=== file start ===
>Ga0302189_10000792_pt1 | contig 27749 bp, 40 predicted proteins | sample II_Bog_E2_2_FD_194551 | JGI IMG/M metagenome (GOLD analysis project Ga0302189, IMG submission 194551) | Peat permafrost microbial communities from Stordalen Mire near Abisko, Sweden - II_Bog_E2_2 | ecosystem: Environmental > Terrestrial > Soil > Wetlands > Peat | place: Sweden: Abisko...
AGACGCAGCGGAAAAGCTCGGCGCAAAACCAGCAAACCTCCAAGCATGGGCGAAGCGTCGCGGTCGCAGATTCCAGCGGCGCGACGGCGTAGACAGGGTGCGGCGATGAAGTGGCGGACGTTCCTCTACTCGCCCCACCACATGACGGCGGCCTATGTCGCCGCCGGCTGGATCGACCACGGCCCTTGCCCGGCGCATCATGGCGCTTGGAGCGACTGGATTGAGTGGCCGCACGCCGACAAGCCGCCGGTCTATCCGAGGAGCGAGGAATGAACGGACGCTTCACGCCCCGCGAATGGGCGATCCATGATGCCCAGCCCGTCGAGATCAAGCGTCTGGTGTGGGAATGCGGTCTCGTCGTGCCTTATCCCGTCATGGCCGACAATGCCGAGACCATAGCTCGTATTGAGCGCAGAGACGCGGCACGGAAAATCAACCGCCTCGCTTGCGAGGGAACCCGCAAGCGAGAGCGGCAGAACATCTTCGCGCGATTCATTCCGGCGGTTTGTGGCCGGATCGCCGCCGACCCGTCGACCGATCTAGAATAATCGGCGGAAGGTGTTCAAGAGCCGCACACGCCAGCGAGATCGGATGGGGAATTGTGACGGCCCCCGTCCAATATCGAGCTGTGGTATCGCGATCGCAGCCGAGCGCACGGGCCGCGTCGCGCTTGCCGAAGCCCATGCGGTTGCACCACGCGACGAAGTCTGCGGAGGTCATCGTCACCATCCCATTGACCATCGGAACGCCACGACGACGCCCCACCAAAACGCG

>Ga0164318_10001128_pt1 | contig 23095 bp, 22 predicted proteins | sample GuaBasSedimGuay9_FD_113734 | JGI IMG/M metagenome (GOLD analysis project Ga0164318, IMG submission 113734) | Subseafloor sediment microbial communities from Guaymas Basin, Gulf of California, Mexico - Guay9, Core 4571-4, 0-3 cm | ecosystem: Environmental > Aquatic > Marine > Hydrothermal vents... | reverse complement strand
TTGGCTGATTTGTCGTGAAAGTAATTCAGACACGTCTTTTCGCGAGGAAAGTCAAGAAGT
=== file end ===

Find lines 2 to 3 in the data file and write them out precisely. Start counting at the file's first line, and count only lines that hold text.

AGACGCAGCGGAAAAGCTCGGCGCAAAACCAGCAAACCTCCAAGCATGGGCGAAGCGTCGCGGTCGCAGATTCCAGCGGCGCGACGGCGTAGACAGGGTGCGGCGATGAAGTGGCGGACGTTCCTCTACTCGCCCCACCACATGACGGCGGCCTATGTCGCCGCCGGCTGGATCGACCACGGCCCTTGCCCGGCGCATCATGGCGCTTGGAGCGACTGGATTGAGTGGCCGCACGCCGACAAGCCGCCGGTCTATCCGAGGAGCGAGGAATGAACGGACGCTTCACGCCCCGCGAATGGGCGATCCATGATGCCCAGCCCGTCGAGATCAAGCGTCTGGTGTGGGAATGCGGTCTCGTCGTGCCTTATCCCGTCATGGCCGACAATGCCGAGACCATAGCTCGTATTGAGCGCAGAGACGCGGCACGGAAAATCAACCGCCTCGCTTGCGAGGGAACCCGCAAGCGAGAGCGGCAGAACATCTTCGCGCGATTCATTCCGGCGGTTTGTGGCCGGATCGCCGCCGACCCGTCGACCGATCTAGAATAATCGGCGGAAGGTGTTCAAGAGCCGCACACGCCAGCGAGATCGGATGGGGAATTGTGACGGCCCCCGTCCAATATCGAGCTGTGGTATCGCGATCGCAGCCGAGCGCACGGGCCGCGTCGCGCTTGCCGAAGCCCATGCGGTTGCACCACGCGACGAAGTCTGCGGAGGTCATCGTCACCATCCCATTGACCATCGGAACGCCACGACGACGCCCCACCAAAACGCG

>Ga0164318_10001128_pt1 | contig 23095 bp, 22 predicted proteins | sample GuaBasSedimGuay9_FD_113734 | JGI IMG/M metagenome (GOLD analysis project Ga0164318, IMG submission 113734) | Subseafloor sediment microbial communities from Guaymas Basin, Gulf of California, Mexico - Guay9, Core 4571-4, 0-3 cm | ecosystem: Environmental > Aquatic > Marine > Hydrothermal vents... | reverse complement strand